Caliente: Clean Bill of Health from TRPB

Caliente completes TRPB due-diligence process.

Mexico’s Caliente Group, which for years has battled sometimes intense scrutiny of its South American bookmaking operation, has completed the comprehensive due-diligence process of the Thoroughbred Racing Protective Bureau.

In making the announcement Jan. 12, Caliente said in a news release the resulting TRPB report gave the wagering entity a “clean bill of health.”

“We are pleased that the investigative and security arm of the Thoroughbred racing industry in North America thinks that we are a well run and professional company that complies with the law and works at maintaining a high level of integrity,” said Eduardo Hernandez, president and chief executive officer of Tijuana-based Caliente.

The TRPB, which is a division of the Thoroughbred Racing Associations of North America, conducted an exhaustive 11-month investigation into the Caliente operation in Mexico, TRPB president Frank Fabian told The Blood-Horse.

“It was voluntary on the part of Caliente and on the request of the TRA,” Fabian said. “It speaks to the lengths Caliente has gone through to demonstrate their willingness to show they are transparent, and that their operations are legitimate and above-board.”

Details of the report are not public documents, but are available upon request to member racetracks of the TRA and the Harness Tracks of America, as well as related government regulatory authorities.

Caliente, which has roots from the famed Mexican racing complex founded in 1916, detailed in its release  the “significant steps” it has taken to “promote the integrity and transparency of our entire business operation.”

Included in Caliente's efforts were:

* The voluntary formation in August 2007 of an internal compliance committee headed by a former Federal Bureau of Investigation agent, Tim McNally, whose resume includes leadership of the legal department of the Hong Kong Jockey Club for five years.

* The institution in January 2008 of an “Anti-Money Laundering Program,” which included the hiring of U.S. audit firm Corporate Risk International.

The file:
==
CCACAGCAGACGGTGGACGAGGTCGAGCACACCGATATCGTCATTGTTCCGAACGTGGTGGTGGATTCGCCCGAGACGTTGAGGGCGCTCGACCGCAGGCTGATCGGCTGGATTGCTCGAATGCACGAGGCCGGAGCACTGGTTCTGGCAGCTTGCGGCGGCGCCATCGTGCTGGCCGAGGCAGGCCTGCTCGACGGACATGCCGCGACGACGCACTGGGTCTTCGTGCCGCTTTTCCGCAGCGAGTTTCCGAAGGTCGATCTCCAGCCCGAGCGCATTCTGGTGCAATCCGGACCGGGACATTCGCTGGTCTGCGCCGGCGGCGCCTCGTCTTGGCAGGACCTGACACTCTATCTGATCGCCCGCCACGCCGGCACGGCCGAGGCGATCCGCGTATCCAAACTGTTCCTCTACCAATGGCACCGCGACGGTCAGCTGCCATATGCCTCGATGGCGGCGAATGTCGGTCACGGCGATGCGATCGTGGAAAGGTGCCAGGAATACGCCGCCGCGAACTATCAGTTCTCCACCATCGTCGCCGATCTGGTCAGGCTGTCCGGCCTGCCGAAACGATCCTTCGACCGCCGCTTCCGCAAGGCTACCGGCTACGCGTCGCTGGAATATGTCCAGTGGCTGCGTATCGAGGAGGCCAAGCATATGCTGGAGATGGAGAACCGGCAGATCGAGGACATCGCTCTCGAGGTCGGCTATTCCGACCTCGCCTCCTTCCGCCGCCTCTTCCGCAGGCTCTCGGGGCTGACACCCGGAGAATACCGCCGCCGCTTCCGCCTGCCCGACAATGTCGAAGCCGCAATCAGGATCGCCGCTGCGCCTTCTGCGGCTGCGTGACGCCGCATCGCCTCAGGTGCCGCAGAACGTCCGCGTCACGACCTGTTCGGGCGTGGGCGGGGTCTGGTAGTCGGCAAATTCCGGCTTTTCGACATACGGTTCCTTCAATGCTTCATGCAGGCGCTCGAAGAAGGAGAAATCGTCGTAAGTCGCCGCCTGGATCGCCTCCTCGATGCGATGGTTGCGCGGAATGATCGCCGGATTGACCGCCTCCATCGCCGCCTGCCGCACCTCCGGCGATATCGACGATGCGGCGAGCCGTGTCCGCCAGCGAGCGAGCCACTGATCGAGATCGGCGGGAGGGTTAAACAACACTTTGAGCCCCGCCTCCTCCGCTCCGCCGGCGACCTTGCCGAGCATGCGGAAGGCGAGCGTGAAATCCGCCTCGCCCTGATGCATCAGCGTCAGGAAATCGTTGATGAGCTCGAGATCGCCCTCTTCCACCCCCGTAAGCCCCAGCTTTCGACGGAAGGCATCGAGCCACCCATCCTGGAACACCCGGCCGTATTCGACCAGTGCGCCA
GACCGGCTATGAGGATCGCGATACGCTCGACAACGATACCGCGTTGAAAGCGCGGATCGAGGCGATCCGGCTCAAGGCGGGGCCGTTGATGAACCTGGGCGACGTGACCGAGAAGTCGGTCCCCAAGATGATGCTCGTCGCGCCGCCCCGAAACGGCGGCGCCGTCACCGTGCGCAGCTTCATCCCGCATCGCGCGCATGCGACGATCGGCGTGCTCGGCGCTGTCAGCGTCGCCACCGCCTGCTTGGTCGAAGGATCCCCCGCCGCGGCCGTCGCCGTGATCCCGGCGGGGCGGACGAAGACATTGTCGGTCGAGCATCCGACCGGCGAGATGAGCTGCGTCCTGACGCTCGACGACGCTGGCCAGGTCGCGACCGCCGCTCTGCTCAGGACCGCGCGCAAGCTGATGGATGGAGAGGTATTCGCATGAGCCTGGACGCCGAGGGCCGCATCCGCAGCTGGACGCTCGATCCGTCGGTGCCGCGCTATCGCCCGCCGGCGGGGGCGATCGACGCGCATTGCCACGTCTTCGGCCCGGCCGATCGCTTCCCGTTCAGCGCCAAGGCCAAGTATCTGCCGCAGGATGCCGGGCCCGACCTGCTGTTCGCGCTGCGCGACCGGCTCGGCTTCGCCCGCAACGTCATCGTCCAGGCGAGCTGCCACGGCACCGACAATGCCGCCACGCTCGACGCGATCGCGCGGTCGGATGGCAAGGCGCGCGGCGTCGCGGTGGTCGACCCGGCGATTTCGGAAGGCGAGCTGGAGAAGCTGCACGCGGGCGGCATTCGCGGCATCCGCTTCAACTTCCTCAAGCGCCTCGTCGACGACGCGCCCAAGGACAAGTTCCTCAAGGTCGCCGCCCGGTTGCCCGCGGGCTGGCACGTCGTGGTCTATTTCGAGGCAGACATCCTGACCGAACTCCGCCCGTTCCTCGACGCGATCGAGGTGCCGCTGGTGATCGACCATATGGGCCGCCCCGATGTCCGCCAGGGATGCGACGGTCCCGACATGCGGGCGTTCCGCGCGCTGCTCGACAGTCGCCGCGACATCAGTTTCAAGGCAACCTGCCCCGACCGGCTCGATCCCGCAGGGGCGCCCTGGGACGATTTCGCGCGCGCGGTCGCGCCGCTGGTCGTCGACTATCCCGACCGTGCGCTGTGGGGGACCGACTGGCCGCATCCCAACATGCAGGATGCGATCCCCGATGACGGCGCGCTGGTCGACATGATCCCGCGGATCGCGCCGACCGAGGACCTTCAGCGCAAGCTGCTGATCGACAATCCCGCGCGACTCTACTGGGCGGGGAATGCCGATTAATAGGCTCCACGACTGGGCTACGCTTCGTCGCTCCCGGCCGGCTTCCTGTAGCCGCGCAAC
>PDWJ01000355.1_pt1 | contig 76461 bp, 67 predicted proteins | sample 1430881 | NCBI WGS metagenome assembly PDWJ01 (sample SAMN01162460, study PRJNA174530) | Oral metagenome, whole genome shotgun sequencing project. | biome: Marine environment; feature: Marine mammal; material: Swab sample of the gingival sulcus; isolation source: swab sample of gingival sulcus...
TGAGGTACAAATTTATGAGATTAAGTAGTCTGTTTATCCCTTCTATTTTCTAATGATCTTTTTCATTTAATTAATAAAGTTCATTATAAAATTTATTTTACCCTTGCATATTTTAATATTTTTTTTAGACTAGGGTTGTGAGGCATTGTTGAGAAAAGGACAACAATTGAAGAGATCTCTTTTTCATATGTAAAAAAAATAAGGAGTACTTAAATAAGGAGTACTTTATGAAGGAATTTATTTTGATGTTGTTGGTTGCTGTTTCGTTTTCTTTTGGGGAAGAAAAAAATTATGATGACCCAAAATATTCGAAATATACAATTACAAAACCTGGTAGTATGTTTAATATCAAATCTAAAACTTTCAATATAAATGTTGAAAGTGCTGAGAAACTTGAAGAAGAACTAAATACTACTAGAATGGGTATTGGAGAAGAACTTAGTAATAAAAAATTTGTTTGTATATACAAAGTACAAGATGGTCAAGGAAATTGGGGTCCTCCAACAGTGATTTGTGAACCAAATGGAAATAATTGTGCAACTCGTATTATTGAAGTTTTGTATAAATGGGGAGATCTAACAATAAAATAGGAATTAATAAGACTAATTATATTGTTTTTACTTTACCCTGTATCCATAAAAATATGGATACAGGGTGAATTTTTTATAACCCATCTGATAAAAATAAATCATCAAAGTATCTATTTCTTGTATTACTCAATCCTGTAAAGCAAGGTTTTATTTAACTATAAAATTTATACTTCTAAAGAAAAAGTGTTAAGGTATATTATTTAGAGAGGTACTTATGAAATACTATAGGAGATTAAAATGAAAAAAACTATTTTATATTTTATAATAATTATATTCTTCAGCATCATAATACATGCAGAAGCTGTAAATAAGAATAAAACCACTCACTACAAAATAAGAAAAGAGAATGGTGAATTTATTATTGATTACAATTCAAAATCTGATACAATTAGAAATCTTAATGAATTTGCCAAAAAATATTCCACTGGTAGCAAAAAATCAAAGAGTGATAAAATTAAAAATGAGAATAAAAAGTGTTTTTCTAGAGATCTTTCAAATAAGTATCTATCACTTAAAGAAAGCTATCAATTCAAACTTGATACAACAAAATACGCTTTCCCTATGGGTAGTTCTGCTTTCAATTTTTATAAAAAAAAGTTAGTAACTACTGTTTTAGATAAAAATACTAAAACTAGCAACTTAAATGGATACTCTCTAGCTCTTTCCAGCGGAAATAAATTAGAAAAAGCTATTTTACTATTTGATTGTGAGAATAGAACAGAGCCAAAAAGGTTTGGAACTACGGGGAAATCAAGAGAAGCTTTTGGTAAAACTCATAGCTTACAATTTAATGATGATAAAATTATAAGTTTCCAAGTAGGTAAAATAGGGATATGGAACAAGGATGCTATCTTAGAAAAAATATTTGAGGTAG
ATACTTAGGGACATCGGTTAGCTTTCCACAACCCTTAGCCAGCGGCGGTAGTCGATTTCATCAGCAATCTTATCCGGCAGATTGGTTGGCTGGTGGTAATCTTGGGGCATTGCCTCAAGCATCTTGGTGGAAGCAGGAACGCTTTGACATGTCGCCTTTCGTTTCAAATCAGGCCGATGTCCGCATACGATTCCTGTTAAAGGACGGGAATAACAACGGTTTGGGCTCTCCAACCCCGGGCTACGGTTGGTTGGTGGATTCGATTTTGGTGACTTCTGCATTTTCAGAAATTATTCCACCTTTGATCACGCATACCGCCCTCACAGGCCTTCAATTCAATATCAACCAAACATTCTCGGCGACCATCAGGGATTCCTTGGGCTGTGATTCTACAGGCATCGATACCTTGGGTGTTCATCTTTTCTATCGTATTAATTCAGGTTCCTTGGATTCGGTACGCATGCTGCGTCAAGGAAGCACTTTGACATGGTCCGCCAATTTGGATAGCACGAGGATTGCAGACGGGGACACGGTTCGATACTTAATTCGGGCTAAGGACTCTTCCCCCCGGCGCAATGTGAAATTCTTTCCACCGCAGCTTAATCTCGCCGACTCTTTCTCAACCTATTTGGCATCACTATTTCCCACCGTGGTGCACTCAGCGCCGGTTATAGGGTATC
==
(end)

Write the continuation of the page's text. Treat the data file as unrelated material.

* The agreement in January 2008 to voluntarily submit to the TRPB due diligence program, which Caliente said included a review of appropriate public records in both the U.S. and Mexico, as well as reviews of all public records for Caliente’s directors, including its owner, Jorge Hank Rhon.
“TRPB [had] been provided complete access to Caliente’s executive and managerial staff, operational and technology facilities, remote betting locations, and internal records as requested,” the Caliente release quoted from the TRPB report.

Allegations and rumors of questionable and/or illegal business practices have been connected to the Caliente name for decades, including mention in a provocative 2007 report by the New York State Inspector General on groups seeking the New York Racing Association franchise. Caliente, which through the years have repeatedly denied the allegations, was not among groups seeking the NYRA franchise, but its association with prospective suitors was discussed.

Caliente in recent news releases said it handles full-card racing programs from more than 50 U.S. and international tracks, including some operated by Churchill Downs Inc., Magna Entertainment Corp., and NYRA. Here is the current simulcast schedule posted on Caliente’s Web site.
Fabian said a total of eight entities have now completed the TRPB due-diligence process since July 2005, including both domestic and international operations. In addition to Caliente, others include: Capital Sports (Australia), European Wagering Services (Isle of Man), International All-Sports (Australia), International Racing Group (Curacao, now defunct), Lien Games (North Dakota), Premier Turf Club (North Dakota), and Royal River Racing (South Dakota).

Two prominent offshore rebate operations, Elite Turf Club and Racing & Gaming Services, are currently going through the process, Fabian said, with final reports scheduled to be available sometime during the first quarter of the year. Additionally, Beaumont Park, a horse racing and greyhound track under development in St. Kitts, is also going through the process.

Domestic operations going through the TRPB due-diligence process must provide a $40,000 deposit to fund the investigation, while international groups must submit a $60,000 deposit. Fabian said the final cost of the investigation can be higher or lower of the deposited amount.